Processes of coalition government formation have recently become subject to increasing delay across Europe. There also appears to be a concurrent surge in the success of ‘populist’ challengers, who tend to reject key features intrinsic to pluralism such as elite bargaining and compromise. Against this background, this article investigates for the first time citizen preferences for which party should get the mandate to form the government and which parties should definitely be excluded from government formation. We focus specifically on the effect that political knowledge and populist attitudes have on citizen preferences for government formation. We find that both political knowledge and populist attitudes are essential in explaining voters’ willingness or unwillingness to accept the fundamental prerequisite of coalition bargaining and political compromise. These findings have important implications for our understanding of citizens’ attitudes and political representation.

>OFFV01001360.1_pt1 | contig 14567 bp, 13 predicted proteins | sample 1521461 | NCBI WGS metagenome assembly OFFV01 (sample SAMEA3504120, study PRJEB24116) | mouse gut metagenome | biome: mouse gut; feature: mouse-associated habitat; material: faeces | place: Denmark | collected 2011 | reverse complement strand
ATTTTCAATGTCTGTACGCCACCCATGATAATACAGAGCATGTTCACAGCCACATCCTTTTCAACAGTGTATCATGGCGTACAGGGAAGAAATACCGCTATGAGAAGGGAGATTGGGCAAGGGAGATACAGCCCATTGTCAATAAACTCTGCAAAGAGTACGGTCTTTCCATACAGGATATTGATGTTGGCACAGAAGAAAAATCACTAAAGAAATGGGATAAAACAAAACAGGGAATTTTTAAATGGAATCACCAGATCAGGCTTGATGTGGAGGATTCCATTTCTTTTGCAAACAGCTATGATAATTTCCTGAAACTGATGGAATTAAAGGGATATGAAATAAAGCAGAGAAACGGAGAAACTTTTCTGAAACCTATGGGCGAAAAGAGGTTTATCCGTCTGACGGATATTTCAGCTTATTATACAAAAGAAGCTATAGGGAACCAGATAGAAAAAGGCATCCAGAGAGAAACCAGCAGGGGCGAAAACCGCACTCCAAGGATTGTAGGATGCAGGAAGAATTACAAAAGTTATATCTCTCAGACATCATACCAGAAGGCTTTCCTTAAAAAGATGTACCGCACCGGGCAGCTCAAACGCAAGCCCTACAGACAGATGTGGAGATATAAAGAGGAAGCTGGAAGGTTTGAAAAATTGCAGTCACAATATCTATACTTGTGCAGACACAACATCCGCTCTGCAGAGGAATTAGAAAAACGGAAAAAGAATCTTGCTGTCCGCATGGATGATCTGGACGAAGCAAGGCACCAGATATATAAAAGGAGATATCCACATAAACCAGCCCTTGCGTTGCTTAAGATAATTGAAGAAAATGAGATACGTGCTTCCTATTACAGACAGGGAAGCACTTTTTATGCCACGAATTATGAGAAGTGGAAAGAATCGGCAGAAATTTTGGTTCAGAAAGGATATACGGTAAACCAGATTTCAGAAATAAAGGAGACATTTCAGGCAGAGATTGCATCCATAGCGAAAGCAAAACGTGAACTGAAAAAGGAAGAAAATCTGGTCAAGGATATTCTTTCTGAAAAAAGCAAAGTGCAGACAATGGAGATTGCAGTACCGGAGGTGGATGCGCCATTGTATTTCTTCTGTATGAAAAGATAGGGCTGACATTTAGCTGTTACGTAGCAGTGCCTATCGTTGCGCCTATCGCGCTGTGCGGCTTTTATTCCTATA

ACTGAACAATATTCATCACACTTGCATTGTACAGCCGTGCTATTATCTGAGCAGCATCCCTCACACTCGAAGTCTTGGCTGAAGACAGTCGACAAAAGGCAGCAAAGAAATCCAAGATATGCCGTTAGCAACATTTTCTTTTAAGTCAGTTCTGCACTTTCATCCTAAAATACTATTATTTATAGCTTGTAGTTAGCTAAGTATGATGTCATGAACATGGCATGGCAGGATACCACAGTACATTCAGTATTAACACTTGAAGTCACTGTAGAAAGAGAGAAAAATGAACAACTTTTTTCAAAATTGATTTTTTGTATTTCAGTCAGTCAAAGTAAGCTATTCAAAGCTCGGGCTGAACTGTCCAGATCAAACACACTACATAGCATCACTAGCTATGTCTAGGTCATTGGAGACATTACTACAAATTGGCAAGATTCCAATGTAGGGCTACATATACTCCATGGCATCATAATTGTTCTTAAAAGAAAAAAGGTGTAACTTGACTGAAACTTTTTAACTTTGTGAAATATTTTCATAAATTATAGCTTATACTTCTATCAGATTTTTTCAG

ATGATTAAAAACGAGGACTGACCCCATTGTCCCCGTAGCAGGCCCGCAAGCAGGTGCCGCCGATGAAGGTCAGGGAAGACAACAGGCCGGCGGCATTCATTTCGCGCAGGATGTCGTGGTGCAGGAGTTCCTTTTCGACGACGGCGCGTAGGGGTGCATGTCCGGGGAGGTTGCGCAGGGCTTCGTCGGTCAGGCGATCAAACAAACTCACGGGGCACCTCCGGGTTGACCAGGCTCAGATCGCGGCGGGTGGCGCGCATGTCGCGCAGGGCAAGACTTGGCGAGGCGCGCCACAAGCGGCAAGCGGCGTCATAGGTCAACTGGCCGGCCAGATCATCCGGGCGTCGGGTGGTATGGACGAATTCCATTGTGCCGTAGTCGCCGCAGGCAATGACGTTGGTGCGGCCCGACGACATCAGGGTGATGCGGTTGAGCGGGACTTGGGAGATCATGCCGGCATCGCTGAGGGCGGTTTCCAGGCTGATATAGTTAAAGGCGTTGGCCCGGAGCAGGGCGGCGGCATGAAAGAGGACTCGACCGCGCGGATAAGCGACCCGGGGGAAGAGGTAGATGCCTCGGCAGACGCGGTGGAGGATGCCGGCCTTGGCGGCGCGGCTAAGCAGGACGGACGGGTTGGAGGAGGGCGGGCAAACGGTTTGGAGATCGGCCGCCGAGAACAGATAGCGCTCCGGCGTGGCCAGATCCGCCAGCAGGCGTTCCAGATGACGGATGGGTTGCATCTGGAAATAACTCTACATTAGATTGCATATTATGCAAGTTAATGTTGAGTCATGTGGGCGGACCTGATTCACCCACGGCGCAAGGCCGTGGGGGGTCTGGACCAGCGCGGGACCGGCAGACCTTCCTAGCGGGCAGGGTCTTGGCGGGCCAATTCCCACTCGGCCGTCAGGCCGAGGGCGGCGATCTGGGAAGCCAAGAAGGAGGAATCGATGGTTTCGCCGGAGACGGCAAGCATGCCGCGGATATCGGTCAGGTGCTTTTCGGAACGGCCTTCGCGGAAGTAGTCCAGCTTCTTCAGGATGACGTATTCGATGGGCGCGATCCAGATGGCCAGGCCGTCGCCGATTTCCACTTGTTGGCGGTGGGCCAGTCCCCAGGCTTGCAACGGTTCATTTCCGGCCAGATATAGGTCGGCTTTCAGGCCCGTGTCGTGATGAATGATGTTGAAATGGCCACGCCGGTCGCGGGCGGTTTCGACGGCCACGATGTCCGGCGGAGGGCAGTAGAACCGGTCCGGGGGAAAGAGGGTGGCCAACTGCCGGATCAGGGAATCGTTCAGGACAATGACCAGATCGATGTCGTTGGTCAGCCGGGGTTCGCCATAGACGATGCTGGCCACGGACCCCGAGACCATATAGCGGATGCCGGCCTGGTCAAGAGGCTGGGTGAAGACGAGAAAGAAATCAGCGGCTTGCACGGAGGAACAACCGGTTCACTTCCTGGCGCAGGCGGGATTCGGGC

Plescia, C., & Eberl, J. M. (2021). ‘Not my government!’ The role of norms and populist attitudes on voter preferences for government formation after the election. Party Politics, 27(1), 103–113. https://doi.org/10.1177/1354068819827513